There is a journey each horse must make, a map laid out before them when they first arrive at SAFE, a pathway to a brighter future. Not every route looks the same. The topography and length vary as much as the horses themselves do – some are short and flat, some steep and winding, some end before they’ve even really began (and these particular paths, if using the map analogy, dump out into a sprawling meadow where the air is always warm and the grass is always green).
We at SAFE hope to be the outfitters for these horses, preparing them with what they need for their trips. And like the paths themselves, the supplies they need are not all the same. Some require very little, arriving with some gear, already well set up for success but needing a tune-up. Some come with gear that has been working against them, slowing them down, hurting them in some cases. Very few show up with nothing. Every experience they have before SAFE contributes to their story, in one way or another.
Tiva came to us with some baggage, a real heavy kind of load that was going to take some lightening. Her road was going to be a long one, but we would help her with traversal.
If she were to have a field journal, with excerpts cataloging her time spent at SAFE over the last 8 months, it might read something like this:
- I have arrived to a strange new place. It has been a while since I’ve lived outside, and I’m not quite sure how I feel about it. There are people around, but I want nothing to do with them.
- Well, for as disinterested as I am with the people, they also don’t seem to care much about me. Every day I see them. They bring me food, big piles of hay. When they drop it into my shelter, I make sure to stand way back, just in case. They also come in to my area, which makes me nervous, but they don’t pay any attention to me, they just clean up after me and go. How odd. I still don’t care much for them, but at least they’re not asking anything of me.
- There is one person here who does pay attention to me. She sends me into a smaller round area and asks me to move around. I really want to run away from her, it’s not comfortable to be so close to a person. Sometimes she will ask me to turn and there’s a moment when I can’t see her – I really hate that. I don’t always understand what she’s asking, or don’t feel I can do what she wants. It can make a girl feel like lashing out. But this person does give me lots of breaks, and I can sense that what’s in her heart is good… Still, I don’t want her too close to me. She might bite.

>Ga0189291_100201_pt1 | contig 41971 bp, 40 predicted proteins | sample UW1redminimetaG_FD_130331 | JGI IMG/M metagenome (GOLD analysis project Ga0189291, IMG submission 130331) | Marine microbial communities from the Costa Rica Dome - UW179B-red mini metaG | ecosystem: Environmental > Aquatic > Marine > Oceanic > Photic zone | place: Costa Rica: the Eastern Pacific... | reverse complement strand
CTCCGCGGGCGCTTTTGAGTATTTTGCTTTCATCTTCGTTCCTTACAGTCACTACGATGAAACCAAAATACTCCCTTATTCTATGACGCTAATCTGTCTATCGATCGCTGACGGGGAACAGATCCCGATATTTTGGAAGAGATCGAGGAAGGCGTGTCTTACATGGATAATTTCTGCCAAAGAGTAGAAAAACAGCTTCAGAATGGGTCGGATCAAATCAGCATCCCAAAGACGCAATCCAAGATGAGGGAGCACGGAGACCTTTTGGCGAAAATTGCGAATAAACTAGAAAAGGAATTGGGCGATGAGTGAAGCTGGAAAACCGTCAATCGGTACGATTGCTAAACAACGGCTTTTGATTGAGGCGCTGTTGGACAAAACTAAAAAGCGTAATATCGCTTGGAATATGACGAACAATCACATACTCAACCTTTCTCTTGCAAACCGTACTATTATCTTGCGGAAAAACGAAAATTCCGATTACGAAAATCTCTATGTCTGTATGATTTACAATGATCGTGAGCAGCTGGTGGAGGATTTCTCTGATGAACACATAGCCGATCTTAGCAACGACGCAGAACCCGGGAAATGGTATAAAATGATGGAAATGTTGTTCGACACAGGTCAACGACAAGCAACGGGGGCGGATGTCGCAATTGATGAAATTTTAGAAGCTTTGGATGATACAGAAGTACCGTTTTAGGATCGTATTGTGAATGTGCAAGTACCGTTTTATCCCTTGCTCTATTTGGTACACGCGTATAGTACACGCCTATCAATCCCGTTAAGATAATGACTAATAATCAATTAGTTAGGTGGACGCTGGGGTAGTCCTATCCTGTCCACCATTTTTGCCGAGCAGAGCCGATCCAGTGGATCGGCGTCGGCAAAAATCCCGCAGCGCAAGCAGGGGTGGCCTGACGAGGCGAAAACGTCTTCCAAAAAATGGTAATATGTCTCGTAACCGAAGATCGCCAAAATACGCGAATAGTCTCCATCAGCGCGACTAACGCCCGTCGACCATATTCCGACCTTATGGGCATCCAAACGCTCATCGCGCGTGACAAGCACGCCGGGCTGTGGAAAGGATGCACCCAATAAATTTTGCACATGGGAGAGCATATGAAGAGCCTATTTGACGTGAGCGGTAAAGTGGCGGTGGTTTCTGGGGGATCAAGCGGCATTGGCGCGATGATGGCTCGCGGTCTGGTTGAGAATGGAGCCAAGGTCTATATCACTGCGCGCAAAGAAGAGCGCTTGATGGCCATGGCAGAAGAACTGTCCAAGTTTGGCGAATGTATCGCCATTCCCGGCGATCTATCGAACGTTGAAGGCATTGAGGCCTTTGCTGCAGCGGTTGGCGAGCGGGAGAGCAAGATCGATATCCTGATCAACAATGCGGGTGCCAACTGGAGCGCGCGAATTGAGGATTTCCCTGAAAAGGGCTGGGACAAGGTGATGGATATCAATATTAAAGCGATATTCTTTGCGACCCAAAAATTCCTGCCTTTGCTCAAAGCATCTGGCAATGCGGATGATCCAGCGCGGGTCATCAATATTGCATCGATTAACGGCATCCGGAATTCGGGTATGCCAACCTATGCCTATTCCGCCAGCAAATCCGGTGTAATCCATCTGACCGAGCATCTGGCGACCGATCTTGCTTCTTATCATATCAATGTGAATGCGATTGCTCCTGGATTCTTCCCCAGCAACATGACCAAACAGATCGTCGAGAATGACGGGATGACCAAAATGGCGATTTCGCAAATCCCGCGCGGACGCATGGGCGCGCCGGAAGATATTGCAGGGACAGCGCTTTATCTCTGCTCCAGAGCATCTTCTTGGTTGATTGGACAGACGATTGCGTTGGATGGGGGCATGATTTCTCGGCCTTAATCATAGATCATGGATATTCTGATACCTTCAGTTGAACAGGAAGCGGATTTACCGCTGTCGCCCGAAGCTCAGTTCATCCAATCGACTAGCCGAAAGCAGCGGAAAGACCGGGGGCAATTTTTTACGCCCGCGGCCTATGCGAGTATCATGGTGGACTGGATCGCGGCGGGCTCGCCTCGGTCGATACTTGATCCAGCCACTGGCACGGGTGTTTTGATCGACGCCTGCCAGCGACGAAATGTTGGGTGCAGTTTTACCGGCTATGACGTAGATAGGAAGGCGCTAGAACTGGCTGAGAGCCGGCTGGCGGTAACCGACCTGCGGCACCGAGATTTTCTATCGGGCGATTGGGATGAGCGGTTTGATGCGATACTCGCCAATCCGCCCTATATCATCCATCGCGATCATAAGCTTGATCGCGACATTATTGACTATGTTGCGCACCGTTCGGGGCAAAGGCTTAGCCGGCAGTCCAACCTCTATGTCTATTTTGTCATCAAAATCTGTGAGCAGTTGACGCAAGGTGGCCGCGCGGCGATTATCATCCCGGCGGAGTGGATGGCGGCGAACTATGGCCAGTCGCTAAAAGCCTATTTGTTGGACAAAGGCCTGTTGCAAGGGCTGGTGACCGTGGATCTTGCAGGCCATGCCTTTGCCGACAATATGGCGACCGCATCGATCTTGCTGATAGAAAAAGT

- I understand a little more what is being asked of me when I go into the round area. I still feel like running away, but the person tells me I don’t have to. Sometimes I listen to her.
- I arrived wearing a halter, but now I understand what it means when the people say a halter is ‘breakaway.’ Me: 1, halter: 0
- There’s a different person in the round area with me today. A man. I can tell that he knows things about me, and while he makes me nervous, there’s something good about him. He pantomimes like he’s petting me, just like the woman does. He’s quite interesting, and when I go to leave he draws my attention right back. Something tells me this is not the last I will see of him.
- People come and go in my space like they have from the beginning, but I don’t mind it as much anymore. Sometimes they move abruptly or make a noise that startles me, and I have to snort, but you understand that, right? I also usually stay in my shelter when they throw hay for me. Not too close – I don’t want them getting ideas – but it doesn’t seem as important to be so far away anymore.